Monday, 7 January 2013

Guillemot growth on Skomer not just from immigration

Tim Birkhead who has been studying guillemots on Skomer has recently published an interesting paper on the guillemot situation on Skomer. Tim has been involved in studying Guillemots on Skomer for 40 years - and this has been a conclusion of 40 years work. A lot of the statistics for the paper were produce by Jess Meade - who was a Field Assistant on Skomer for two years.

The gist of it is that the expansion of Guillemots on Skomer (Reported here) can be explained by an increase in the population by breeding success and adult survival of Skomer birds alone and that immigration from other colonies (maybe due to poor breeding success) is not necessary to generate the observed growth.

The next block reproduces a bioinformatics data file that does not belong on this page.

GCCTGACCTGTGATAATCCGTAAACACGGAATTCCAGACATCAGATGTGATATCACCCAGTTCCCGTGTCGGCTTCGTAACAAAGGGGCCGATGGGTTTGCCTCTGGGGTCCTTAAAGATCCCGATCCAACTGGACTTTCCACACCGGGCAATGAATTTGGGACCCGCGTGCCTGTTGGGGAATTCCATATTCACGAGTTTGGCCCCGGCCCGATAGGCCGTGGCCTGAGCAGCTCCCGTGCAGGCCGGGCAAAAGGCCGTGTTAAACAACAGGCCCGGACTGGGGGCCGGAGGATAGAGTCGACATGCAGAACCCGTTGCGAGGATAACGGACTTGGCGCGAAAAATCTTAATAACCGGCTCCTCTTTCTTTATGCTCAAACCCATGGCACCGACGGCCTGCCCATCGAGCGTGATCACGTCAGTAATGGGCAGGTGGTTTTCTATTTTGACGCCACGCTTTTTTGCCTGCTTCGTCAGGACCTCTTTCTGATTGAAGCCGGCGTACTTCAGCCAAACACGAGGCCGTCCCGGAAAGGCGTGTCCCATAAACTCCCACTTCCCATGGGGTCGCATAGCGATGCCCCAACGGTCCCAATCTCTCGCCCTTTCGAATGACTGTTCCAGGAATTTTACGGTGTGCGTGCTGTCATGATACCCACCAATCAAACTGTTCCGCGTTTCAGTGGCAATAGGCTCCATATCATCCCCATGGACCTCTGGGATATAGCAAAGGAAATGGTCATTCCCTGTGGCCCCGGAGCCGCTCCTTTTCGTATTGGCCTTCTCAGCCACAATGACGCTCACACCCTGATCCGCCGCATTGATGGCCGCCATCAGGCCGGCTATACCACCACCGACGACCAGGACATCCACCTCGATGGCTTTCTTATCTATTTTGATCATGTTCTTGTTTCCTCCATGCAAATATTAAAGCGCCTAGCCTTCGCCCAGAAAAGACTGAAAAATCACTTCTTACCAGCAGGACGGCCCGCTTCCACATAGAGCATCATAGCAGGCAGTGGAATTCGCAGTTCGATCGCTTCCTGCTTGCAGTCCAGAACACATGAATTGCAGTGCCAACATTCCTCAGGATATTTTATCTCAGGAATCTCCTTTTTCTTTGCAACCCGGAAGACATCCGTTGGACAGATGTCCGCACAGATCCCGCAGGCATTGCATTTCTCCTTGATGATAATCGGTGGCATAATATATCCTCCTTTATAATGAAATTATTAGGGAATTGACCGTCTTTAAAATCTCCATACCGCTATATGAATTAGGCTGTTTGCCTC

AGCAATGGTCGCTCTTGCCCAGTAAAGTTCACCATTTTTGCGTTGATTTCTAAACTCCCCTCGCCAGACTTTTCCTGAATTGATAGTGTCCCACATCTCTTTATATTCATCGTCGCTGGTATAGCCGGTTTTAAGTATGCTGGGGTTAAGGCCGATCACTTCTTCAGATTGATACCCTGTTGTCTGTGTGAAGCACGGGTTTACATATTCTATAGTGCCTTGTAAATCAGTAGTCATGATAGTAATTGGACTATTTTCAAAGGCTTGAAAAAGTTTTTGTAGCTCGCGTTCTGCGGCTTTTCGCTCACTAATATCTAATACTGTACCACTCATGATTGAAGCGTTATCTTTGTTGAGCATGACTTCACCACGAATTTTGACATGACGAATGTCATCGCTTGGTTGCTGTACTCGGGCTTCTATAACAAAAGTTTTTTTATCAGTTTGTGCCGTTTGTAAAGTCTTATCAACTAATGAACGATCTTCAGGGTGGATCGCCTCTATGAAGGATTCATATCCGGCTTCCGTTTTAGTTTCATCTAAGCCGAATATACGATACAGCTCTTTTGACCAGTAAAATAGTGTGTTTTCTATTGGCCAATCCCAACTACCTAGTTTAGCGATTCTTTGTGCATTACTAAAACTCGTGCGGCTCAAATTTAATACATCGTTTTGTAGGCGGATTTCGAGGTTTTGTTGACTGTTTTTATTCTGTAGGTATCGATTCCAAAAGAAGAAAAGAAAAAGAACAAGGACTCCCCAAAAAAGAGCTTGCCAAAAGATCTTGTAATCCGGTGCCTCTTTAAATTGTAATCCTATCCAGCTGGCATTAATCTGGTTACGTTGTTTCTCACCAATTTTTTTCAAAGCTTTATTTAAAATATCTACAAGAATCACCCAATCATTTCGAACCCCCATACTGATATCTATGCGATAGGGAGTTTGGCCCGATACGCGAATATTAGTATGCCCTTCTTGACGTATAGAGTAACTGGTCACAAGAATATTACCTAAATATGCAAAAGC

Guillemot population on Skomer Island 1960-2012
The population of common guillemots Uria aalge on Skomer Island, Wales has been monitored since 1963, and in the last 30 yr has increased at an almost constant rate of 5% yr-1. A previous attempt to model the population based on intrinsic demographic parameters estimated over just five years failed to explain the observed population increase, probably  because the estimate of juvenile survival was too low. This raised the possibility that immigration fuelled the population increase. Here we use 30 yr of detailed field observations to re-estimate key population parameters (productivity, adult survival and juvenile survival) in order to model the population. We show that the observed rate of increase can be explained by these intrinsic parameters, and we therefore conclude that immigration is not necessary to generate the observed population growth.

Full paper here.
Meade, J., Hatchwell, B. J., Blanchard, J. L. and Birkhead, T. R. (2013), The population increase of common guillemots Uria aalge on Skomer Island is explained by intrinsic demographic properties. Journal of Avian Biology, 44: 055–061. doi: 10.1111/j.1600-048X.2012.05742.x

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